Kevin Sheehan entered the sports-radio business because he wanted to do play-by-play.
His stab at that career path started about a decade ago, when Sheehan called a handful of Division III football games over the Internet. It peaked this month, when he was unexpectedly asked to broadcast several Maryland men’s basketball games – including Saturday’s upset of Duke — for the Terrapin Sports Radio Network.
“It’s a ton of fun, and it’s easy to do it when you’re calling a team that you’d be watching every night anyway,” Sheehan told me Tuesday, as he drove to the airport for a flight to Boston before Maryland’s game at Boston College. “I’m having a blast.”
Sheehan filled in for Johnny Holliday twice during Maryland’s non-conference schedule, when the Terps broadcast icon had conflicts, including the funeral of former football coach Joe Krivak. And with Holliday under the weather this month, Sheehan was asked to fill in for Maryland’s trip to Virginia Tech, followed by home meetings with Virginia and Duke.
Holliday — who had never missed a Duke game — was feeling better by Tuesday and is expected to be fine for Thursday’s coach’s show and Saturday’s game against Clemson; Sheehan said he was happy just to keep Holliday’s seat warm.
“I mean, Johnny is a legend. He’s an institution,” Sheehan, 48, said. “I’ve listened to him since I was a kid, and he’s been synonymous with Maryland football and Maryland basketball since the late ‘70s and early ‘80s. So yeah, of course it is [daunting], and it’s an honor. I don’t want to screw it up.”
That Sheehan would be the man calling what might have been Duke’s last trip to College Park would have seemed improbable, to say the least, when his broadcast career started. Around the time Sheehan sold his Internet grocery business to Ahold (the parent of company of Giant), he saw an ad for the play-by-play job at Catholic University. He put together a highlight reel, featuring his Division III broadcasts and a snow-delayed Maryland football game he called by himself into a recorder.
He used a few high-profile broadcasters as references: his close friend Scott Van Pelt of ESPN, and Wizards television voice Steve Buckhantz, whom he worked for at WTTG after college. Sheehan also reassured then-Catholic AD Bob Talbot that he had been doing radio for years.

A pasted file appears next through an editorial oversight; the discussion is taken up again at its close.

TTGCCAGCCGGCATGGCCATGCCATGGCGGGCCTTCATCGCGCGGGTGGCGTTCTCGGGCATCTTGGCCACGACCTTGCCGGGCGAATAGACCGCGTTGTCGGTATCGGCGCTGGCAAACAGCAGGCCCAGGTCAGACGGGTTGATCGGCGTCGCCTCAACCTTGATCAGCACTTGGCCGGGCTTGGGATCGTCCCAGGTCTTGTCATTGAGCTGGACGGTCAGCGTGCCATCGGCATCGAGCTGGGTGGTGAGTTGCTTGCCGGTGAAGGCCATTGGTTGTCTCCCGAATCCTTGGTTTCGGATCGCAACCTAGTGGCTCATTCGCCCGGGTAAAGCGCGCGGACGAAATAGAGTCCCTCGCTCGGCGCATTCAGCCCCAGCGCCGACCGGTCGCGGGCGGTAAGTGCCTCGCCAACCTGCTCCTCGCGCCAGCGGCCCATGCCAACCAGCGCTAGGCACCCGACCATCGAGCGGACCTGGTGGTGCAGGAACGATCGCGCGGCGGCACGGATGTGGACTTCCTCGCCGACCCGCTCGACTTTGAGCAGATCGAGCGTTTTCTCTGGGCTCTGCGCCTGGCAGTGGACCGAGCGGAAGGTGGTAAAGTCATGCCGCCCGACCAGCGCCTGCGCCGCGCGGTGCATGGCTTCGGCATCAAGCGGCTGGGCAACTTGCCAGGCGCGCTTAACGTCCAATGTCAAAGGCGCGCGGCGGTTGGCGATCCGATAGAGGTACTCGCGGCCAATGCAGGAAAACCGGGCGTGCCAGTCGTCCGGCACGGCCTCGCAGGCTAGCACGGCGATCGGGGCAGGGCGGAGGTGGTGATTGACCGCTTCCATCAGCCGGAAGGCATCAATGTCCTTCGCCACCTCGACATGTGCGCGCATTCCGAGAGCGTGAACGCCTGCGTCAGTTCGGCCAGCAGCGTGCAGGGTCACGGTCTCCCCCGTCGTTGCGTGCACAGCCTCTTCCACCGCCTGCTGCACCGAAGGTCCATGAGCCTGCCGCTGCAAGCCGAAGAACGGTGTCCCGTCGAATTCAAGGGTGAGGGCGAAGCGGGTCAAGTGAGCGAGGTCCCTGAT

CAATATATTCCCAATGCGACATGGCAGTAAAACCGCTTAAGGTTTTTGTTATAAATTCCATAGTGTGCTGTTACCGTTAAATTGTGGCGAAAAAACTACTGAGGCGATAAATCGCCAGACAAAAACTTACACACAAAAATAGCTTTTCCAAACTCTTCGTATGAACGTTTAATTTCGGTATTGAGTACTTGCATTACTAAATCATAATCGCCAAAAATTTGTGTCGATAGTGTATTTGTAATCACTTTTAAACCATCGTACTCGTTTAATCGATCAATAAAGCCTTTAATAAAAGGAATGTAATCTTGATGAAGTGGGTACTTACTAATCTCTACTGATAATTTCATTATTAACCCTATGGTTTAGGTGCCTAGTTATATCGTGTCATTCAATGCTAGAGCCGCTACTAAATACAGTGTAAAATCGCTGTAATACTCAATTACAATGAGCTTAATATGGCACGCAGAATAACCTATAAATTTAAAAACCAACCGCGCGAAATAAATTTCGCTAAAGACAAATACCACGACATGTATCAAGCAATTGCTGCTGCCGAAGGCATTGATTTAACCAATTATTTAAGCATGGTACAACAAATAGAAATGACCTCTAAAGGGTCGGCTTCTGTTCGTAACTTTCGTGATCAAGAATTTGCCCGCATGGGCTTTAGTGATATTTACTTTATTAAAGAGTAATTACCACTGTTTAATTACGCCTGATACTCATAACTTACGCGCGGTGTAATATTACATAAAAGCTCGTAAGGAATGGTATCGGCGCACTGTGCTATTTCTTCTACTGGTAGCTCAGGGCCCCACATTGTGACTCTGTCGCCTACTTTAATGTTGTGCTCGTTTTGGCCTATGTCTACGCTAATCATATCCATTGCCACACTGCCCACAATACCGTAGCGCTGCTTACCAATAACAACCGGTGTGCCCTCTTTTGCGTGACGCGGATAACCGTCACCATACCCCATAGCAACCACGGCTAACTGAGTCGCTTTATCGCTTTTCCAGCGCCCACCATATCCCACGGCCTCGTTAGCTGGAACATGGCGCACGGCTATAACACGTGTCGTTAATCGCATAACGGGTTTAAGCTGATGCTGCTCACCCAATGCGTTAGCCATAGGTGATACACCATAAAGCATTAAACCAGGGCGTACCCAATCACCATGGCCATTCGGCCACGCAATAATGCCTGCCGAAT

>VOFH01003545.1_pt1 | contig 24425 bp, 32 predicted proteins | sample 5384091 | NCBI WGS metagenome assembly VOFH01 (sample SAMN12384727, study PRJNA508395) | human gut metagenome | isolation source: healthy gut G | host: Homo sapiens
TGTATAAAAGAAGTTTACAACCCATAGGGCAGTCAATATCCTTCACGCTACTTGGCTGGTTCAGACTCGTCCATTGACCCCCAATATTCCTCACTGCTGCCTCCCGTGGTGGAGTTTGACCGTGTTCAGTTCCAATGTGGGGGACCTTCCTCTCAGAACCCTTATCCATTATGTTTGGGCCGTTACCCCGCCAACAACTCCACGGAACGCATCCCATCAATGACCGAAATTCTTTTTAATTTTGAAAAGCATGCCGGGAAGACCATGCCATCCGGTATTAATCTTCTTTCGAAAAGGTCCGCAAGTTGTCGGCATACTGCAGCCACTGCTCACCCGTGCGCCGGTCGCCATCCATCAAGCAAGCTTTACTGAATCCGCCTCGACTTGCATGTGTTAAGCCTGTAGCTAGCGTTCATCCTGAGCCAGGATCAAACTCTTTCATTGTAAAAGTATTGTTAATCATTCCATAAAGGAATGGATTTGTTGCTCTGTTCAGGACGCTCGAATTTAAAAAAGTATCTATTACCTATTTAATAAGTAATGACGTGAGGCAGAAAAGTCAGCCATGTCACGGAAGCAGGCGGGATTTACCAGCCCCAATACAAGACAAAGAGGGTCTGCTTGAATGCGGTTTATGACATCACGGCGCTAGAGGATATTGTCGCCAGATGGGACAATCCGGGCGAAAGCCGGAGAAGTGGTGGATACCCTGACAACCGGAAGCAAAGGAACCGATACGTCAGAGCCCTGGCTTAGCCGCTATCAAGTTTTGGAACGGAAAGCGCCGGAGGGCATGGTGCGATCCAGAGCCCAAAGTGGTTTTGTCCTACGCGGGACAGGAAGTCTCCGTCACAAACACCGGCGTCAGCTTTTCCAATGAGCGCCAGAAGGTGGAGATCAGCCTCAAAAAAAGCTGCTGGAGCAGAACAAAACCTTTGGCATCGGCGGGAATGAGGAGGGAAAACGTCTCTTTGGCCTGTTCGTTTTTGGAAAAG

“Ok, you’ve got the gig,” Sheehan recalled Talbot saying.
“How much does it pay?” he then asked.
“Nothing,” Talbot answered.
“Great, sign me up,” Sheehan said.
That position helped land him a spot at ESPN 980 doing weekend updates. After two weekends, the morning updates anchor went on maternity leave, and never came back. From there, Sheehan became a regular voice on Tony Kornheiser’s 980 show, before eventually getting his own mid-afternoon slot.
With his radio career now humming, Sheehan made it clear to Terrapin Sports Marketing – which oversees Maryland’s radio broadcasts – that he would be thrilled to help out if Holliday ever had conflicts. When Krivak’s funeral cropped up this winter, Sheehan finally got that chance.
“The truth is, when you’re doing a game with Chris Knoche and Walt Williams, it’s really easy to do,” he said. “I’ve done Catholic basketball games by myself, I’ve done George Washington basketball games, I’ve done football games by myself. That’s much, much more difficult. You’ve got to talk non-stop. When you’re doing a game with Knoche and Walt, it’s almost a conversation as much as it is calling each dribble, each pass, or each shot.”
Sheehan said he had no additional nerves or adrenaline for Saturday’s Duke game, although tens of thousands of fans would later hear his highlights on ESPN Radio and on the Maryland Athletics YouTube channel. Still, calling a Terps victory over Duke for the school’s official radio network is quite a step up from doing play-by-play for a snow-delayed football game to nobody but yourself.
“I don’t think there’s a better sports atmosphere in this city than a big Maryland game at Comcast center. It was ridiculous, as good as it’s ever been,” Sheehan said. “A lot of this stuff has been so much fun, but that was a blast. That was a blast.”